Basel, June 19, 2014
Prelude: You can’t use your camera unless you pay – rip off!
The commercialisation of the art market is rampant. A work that suddenly a very high price at an auction is considered – by people who have little or no knowledge of art, much less love of it – to be great. This type of art is concentrated these very days in Basel at the Art Basel 2014 – the world’s largest fair for contemporary art fair that opened today here in Basel.
Not that I ever dreamt about being able to buy a piece of art here today, but this absurd commercialisation hit me in a peculiar way before I even got inside.
At the entrance, showing my pre-purchased electronic ticket, the young lady say: But you can’t have that camera – pointing to my Nikon D 7000 around my neck – with you inside. Excuse me, I said, truly suprised – I could last year, what has changed? Since she can’t explain to me why I can take my iPhone with me and take pictures of anything I like at the fair but not an DSLR, she tells me to go to the cloakroom and I’ll get it back when I leave later today. And she has the nerve to add that that won’t cost me anything! Thank you very much.
Before leaving in the late afternoon, I went to the information and asked for an explanation. A very kind lady called the Press Office and came back with this:
– Yes, you may have your larger camera with you inside but you will have tomorrow to go to the press office and explain to them why you want a permission to take pictures with that camera and not your iPhone only; they will then evaluate it and tell you the next day whether you get the permission or not. The price is 100 Swiss Francs. I am very very sorry, she adds, I know it makes no sense, but that is what I shall have to tell you.
One hundred CHF happens to be the same I pay as my four-day ticket!
We must be tens of thousands who post photos on social media, write about Art Basel in papers of various kinds and blogs – like I do here now – and it means an anormous amount of free advertising for this the world’s largest art fair: And they want you to pay for making PR for them!
I’m sorry to begin my reporting from Art Basel 2014 with this. But I find it indicative of the perverse, arrogant thinking in the top management of Art Basel. Since I can take pictures with my iPhone, it is not a copyright issue. It also comes down to what so much else here comes down to: Money! Those of us who are neither millionaires nor professional media people can feel only one thing: Pissed. And I do.
So, in my notes and observations here you’ll please have to accept that they are all iPhone photos.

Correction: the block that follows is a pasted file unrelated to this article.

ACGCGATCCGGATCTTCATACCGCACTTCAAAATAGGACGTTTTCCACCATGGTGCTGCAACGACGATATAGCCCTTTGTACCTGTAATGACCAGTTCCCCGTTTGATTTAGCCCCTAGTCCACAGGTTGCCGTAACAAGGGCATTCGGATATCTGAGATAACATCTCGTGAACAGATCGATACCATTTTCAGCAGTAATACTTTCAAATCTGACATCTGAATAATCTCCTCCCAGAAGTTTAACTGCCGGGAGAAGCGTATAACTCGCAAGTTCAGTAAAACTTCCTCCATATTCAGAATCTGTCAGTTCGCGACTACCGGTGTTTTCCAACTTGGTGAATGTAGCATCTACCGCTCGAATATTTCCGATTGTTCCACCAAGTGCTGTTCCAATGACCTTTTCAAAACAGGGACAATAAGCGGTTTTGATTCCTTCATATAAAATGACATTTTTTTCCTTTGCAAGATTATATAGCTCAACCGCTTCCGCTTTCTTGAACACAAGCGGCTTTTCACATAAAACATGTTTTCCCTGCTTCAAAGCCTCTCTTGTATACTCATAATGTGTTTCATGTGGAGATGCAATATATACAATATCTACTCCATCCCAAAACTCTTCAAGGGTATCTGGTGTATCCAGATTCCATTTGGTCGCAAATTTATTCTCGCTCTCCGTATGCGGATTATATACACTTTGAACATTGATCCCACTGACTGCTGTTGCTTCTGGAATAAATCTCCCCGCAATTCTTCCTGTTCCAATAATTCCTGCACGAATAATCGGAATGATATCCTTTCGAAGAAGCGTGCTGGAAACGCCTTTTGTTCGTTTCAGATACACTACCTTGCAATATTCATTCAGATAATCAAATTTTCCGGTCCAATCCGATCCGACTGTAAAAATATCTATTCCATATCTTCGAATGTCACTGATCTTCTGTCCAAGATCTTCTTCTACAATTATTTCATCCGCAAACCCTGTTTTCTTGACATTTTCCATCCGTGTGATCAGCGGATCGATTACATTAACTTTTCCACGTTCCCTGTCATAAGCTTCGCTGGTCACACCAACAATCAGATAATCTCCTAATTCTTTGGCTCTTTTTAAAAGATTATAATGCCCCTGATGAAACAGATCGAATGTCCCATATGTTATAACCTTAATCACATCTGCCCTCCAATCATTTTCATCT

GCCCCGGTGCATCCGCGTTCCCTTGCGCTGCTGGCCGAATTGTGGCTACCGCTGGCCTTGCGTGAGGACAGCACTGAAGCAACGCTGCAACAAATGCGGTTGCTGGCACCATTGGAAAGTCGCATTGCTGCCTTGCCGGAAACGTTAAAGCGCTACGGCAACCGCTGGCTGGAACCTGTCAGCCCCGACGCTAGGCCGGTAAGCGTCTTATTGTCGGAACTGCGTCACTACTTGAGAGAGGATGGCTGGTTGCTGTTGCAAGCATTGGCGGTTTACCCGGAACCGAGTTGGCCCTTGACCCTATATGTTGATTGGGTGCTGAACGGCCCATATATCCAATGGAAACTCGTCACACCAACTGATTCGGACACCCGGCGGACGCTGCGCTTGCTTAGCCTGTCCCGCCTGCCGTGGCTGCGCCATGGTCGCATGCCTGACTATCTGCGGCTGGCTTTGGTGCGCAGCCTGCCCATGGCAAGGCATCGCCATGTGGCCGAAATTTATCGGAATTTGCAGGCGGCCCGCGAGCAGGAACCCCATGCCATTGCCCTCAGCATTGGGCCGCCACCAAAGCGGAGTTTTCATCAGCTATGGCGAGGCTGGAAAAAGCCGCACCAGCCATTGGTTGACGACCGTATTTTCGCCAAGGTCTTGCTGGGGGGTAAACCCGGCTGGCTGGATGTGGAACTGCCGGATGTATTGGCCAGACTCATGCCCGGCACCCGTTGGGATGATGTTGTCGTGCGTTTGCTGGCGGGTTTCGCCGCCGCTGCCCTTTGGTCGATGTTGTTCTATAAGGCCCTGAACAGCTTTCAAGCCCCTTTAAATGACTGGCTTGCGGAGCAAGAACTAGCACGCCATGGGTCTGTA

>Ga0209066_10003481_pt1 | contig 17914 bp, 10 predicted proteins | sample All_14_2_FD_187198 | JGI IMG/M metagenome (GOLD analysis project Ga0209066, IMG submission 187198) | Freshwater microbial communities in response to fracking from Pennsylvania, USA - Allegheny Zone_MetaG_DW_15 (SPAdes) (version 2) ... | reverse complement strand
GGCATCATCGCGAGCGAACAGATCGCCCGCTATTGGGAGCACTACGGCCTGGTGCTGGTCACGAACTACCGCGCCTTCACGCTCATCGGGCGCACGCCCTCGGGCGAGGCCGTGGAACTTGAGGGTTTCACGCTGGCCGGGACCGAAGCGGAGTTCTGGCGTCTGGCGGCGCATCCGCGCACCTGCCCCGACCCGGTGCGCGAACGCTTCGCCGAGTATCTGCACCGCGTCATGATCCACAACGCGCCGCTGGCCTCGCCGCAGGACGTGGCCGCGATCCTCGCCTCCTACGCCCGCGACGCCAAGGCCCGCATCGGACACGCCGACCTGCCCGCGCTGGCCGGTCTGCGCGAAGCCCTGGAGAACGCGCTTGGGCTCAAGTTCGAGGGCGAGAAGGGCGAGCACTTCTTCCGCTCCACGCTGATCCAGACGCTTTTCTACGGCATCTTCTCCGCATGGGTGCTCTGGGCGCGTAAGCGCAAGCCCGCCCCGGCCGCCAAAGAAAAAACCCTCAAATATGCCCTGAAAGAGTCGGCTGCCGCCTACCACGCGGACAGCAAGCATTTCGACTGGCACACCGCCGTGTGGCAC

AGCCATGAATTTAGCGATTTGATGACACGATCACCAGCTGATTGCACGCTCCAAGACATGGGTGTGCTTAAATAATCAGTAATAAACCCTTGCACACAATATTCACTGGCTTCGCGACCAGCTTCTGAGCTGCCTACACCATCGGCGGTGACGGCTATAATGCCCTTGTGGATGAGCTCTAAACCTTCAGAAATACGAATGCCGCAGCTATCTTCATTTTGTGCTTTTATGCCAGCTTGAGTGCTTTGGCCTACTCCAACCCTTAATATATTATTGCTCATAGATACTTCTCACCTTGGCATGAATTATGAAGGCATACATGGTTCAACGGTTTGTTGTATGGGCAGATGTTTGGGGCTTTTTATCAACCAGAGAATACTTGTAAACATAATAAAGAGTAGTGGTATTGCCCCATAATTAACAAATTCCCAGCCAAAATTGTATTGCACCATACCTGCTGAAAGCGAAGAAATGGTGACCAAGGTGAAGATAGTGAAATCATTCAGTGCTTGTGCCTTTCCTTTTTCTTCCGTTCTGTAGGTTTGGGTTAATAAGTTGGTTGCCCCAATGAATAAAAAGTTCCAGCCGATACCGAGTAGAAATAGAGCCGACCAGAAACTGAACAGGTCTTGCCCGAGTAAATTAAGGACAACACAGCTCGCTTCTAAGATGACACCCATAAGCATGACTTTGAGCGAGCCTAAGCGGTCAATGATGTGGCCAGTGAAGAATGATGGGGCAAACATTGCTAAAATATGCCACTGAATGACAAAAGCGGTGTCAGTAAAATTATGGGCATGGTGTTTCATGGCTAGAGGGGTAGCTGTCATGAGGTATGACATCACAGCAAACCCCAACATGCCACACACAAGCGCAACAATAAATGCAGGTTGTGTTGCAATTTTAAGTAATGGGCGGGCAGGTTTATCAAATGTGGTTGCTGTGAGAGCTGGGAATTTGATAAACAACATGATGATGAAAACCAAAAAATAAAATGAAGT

Now, finally we are in…
One has already been mentioned – absurd commercialisation. But there are many others that will go through these scattered notes the coming few days:
• The picture on the wall is anything but dead – it dominates the fair, although there are also sculpture, some films, and installations;
• More than ever before these pictures on the walls are photography which of course warms my little heart. And not only that, there is also quite a lot of mixed media and paintings of the photo realist type; it should now be clear to anyone who cares to see that photography is booming and not only the quantity but also the quality now competing with paintings, prints, sculptures and multiples;
• Western artists and Western galleries and Western-looking visitors dominate her ein Basel, probably because the booming art world in Asia – China not the least – plays it out at Art Basel Hongkong;
• It’s amazing how there is both enormous diversity and uniformity; you have artists who are found again and again this year with many galleries – a kind of mentality of the flock: Andy Warhol, Alexander Calder, Gerhard Richter, Motherwell – and among the older ones, Picasso, Dubuffet. I emphasize here again that this is not based on statistics but on my impressions.
• Gargosian is a disappointment and so is Beyeler Foundation’s stand. Gargosian is the world’s largest gallery – a kind of empire – but exhibits mainly Warhol, an artist who did his classics in the 1960s and 1970s. Beyler exhibits Calder’s slim human figures and a painting in the background. Non-inventive, to say the least;
• Almost all galleries present some bestsellers – what they know will pay the huge costs for having a stand here. (A small stand here plus travel, hotel, staff, transport, insurance etc. will easily hit US$ 100.000 which is a lot of money for a smaller gallery. So the bestsellers dominate but that does not mean that there are not interesting works by up-and-coming artists to. By far the majority of artists here have names I admit that I have never heard of.
It’s way over midnight, a day with overwhelming impressions and tired eyes. It’s very very intensive to walk from one stand to the next, tons of other visitors and so much to see in every stand. Here is a remarkable little detail that makes you wonder: How are prices set on modern art? What does it cost and why and what should it cost? Not that Jackson Pollock was not a formidably important artist – but!
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